by Mike Ford
CGG Weekly, July 7, 2017
"Fallacies do not cease to be fallacies because they become fashions."
Most of us have watched a baseball game. Chances are we have all seen a batter about to enter the batter's box make the sign of the cross. Or perhaps we are basketball fans. We have seen it there too: As certain players prepare to shoot a free throw, they will also make the sign of the cross. It is common to see little silver crosses hanging on a chain around a person's neck or dangling from the rearview mirrors of cars. Is this merely the affirmation of one's faith or something much more serious, such as idolatry?
A website selling religious jewelry had this to say about the cross:
The cross is the most important Christian symbol and is looked upon as the grand charm, as the great refuge in every season of danger, in every hour of temptation as the infallible preservation from all the powers of darkness.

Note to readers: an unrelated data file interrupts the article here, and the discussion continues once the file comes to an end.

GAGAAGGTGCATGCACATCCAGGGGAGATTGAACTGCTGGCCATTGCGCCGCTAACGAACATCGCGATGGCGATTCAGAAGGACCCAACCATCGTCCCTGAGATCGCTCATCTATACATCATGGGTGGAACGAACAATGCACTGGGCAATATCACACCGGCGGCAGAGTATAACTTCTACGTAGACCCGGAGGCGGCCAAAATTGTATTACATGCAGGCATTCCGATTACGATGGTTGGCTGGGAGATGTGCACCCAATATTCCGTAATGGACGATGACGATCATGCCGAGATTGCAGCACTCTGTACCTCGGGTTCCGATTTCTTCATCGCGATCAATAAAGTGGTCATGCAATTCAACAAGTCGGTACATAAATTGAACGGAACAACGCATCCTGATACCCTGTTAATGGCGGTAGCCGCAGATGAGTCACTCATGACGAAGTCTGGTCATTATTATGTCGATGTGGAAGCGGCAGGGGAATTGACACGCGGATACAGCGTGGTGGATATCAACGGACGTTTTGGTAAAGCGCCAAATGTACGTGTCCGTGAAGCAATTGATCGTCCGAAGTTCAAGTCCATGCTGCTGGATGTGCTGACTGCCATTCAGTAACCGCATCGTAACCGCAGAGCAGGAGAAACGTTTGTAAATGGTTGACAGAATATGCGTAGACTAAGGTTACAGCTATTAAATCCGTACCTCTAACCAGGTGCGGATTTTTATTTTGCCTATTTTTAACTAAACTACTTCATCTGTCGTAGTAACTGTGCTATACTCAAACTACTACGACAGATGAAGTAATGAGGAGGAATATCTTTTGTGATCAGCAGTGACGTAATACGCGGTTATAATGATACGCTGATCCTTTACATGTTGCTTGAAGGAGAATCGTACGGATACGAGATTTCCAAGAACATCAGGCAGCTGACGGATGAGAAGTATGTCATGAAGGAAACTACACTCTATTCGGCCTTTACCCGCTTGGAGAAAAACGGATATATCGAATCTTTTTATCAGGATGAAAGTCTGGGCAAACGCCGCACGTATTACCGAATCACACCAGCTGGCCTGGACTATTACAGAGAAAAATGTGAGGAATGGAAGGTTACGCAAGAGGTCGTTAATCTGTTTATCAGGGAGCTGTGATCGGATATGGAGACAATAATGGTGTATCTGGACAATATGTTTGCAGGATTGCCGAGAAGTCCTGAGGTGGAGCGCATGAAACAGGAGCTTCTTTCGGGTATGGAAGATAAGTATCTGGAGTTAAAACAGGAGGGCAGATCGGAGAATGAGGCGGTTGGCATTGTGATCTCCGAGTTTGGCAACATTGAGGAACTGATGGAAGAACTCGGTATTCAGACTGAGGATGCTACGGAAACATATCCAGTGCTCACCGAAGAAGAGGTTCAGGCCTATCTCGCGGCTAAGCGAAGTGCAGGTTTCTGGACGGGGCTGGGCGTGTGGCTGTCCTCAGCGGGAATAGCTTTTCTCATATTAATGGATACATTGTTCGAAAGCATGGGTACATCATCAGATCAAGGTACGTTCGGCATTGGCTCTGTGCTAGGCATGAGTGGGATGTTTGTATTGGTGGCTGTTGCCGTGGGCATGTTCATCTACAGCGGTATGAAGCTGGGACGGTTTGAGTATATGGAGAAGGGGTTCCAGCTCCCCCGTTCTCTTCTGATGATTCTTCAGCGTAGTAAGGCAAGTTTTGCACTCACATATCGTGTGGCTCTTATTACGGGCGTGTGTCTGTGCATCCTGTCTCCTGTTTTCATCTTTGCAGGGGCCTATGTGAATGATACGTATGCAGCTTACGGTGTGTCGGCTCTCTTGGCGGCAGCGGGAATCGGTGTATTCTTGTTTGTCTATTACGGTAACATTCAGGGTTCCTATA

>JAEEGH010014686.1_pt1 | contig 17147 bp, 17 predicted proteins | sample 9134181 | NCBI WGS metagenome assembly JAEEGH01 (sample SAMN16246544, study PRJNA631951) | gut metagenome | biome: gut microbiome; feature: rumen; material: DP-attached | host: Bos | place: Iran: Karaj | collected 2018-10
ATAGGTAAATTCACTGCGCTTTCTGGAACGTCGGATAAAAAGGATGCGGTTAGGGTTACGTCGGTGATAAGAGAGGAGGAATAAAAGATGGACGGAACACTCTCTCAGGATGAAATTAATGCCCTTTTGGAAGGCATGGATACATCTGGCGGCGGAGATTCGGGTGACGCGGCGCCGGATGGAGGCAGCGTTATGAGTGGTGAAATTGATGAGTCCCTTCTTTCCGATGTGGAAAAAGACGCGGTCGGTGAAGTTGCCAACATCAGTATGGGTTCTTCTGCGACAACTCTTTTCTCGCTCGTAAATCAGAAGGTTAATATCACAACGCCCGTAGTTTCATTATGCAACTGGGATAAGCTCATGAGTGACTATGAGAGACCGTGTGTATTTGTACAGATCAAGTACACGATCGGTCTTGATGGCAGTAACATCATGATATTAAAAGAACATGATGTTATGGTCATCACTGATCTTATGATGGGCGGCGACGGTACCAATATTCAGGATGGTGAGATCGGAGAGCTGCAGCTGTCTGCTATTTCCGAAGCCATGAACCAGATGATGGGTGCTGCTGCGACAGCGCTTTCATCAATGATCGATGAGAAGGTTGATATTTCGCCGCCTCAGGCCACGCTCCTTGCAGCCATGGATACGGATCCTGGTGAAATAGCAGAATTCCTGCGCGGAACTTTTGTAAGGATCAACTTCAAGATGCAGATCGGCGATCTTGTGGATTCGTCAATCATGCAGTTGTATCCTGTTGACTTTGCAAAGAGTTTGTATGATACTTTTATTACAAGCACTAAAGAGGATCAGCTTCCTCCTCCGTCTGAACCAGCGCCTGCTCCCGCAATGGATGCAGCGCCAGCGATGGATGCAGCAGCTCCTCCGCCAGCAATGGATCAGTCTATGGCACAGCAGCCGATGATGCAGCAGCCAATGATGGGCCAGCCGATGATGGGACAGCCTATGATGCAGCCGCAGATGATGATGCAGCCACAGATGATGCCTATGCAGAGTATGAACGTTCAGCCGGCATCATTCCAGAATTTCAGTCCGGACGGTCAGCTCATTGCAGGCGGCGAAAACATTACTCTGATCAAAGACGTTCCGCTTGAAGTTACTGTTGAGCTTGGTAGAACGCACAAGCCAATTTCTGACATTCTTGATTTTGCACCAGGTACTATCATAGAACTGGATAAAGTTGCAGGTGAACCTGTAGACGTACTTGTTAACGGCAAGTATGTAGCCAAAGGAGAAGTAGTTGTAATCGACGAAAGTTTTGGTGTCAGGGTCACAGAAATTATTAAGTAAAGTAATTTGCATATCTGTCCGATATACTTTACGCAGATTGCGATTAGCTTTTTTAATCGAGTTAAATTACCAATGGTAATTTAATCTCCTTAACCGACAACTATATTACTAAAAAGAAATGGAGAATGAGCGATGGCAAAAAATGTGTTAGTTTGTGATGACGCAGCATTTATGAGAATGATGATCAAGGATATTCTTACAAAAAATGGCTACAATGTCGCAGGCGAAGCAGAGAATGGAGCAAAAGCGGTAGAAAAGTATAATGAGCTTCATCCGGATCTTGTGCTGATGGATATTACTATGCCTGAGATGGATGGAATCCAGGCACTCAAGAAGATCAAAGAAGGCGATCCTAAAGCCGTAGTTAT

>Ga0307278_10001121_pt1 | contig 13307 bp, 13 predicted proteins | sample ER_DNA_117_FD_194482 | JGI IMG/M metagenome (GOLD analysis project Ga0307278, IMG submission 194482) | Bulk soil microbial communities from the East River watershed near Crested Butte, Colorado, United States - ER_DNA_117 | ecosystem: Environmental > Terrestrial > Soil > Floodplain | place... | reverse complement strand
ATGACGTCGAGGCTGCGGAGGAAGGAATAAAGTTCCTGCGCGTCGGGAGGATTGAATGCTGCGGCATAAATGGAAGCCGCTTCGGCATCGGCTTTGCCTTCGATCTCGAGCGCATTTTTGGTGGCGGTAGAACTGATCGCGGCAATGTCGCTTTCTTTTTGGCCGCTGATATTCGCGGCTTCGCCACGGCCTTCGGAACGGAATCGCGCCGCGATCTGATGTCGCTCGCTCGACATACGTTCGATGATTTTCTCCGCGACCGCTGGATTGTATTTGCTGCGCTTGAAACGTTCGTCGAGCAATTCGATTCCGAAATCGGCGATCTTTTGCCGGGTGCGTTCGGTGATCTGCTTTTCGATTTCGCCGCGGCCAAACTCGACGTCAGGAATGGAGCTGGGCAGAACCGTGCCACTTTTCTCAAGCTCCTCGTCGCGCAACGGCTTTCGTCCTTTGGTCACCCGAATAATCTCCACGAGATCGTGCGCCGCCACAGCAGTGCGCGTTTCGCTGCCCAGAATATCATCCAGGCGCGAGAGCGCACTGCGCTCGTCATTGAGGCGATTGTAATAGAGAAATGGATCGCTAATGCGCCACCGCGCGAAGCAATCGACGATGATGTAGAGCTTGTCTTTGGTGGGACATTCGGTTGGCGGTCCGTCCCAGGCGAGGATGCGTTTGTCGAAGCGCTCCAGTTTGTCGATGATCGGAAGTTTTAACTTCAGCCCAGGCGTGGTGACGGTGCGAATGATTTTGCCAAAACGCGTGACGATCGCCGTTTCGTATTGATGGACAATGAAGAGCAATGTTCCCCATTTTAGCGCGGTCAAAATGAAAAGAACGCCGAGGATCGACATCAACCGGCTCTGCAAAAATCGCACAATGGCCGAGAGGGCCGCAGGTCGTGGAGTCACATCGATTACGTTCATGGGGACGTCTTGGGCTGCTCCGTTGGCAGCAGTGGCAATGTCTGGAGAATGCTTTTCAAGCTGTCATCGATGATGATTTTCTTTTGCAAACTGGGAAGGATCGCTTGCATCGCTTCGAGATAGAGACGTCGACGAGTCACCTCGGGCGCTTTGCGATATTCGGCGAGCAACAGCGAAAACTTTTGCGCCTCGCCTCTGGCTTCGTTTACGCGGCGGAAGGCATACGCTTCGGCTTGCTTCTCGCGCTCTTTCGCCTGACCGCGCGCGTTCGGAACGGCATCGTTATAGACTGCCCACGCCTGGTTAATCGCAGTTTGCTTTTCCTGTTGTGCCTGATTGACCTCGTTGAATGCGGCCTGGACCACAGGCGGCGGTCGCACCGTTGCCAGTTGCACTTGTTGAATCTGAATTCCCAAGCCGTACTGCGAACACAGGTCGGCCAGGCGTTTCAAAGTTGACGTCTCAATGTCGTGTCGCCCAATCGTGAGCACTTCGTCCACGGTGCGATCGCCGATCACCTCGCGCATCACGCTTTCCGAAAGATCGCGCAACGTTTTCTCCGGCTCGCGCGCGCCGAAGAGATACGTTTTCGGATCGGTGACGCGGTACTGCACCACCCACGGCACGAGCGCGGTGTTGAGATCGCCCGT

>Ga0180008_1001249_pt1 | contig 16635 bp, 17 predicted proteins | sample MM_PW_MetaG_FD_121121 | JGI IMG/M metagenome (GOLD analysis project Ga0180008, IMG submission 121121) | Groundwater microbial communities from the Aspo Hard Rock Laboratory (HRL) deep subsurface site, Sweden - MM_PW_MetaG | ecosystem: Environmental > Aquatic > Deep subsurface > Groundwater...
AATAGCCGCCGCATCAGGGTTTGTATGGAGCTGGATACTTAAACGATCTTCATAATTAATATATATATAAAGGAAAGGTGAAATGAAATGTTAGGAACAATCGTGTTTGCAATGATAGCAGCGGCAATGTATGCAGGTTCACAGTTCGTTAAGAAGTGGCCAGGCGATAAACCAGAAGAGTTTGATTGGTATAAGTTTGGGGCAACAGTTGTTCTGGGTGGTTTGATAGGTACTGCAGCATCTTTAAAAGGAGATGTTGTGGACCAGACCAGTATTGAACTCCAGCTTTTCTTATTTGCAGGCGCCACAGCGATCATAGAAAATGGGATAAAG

Is this true? Will wearing a small silver cross around one's neck keep a person from harm? Will it stay the hand of Satan? Will it allow a baseball player to hit home runs and a basketball player to sink free throws with ease? Of course not!
So why do so many believe otherwise? Where did the use of the symbol of the cross originate? Did it start with the sacrifice of Jesus Christ? Are we honoring His tremendous gift to us by displaying the cross on the bumpers of our cars? Did Jesus even die on a cross, and if He did, should we worship Him through the instrument of His death?
The quotation from the religious jewelry website looked vaguely familiar, and a bit of research quickly showed that it was lifted, out of context and uncredited, from Alexander Hislop's book, The Two Babylons. Here is the entire section containing this quote from Hislop's book: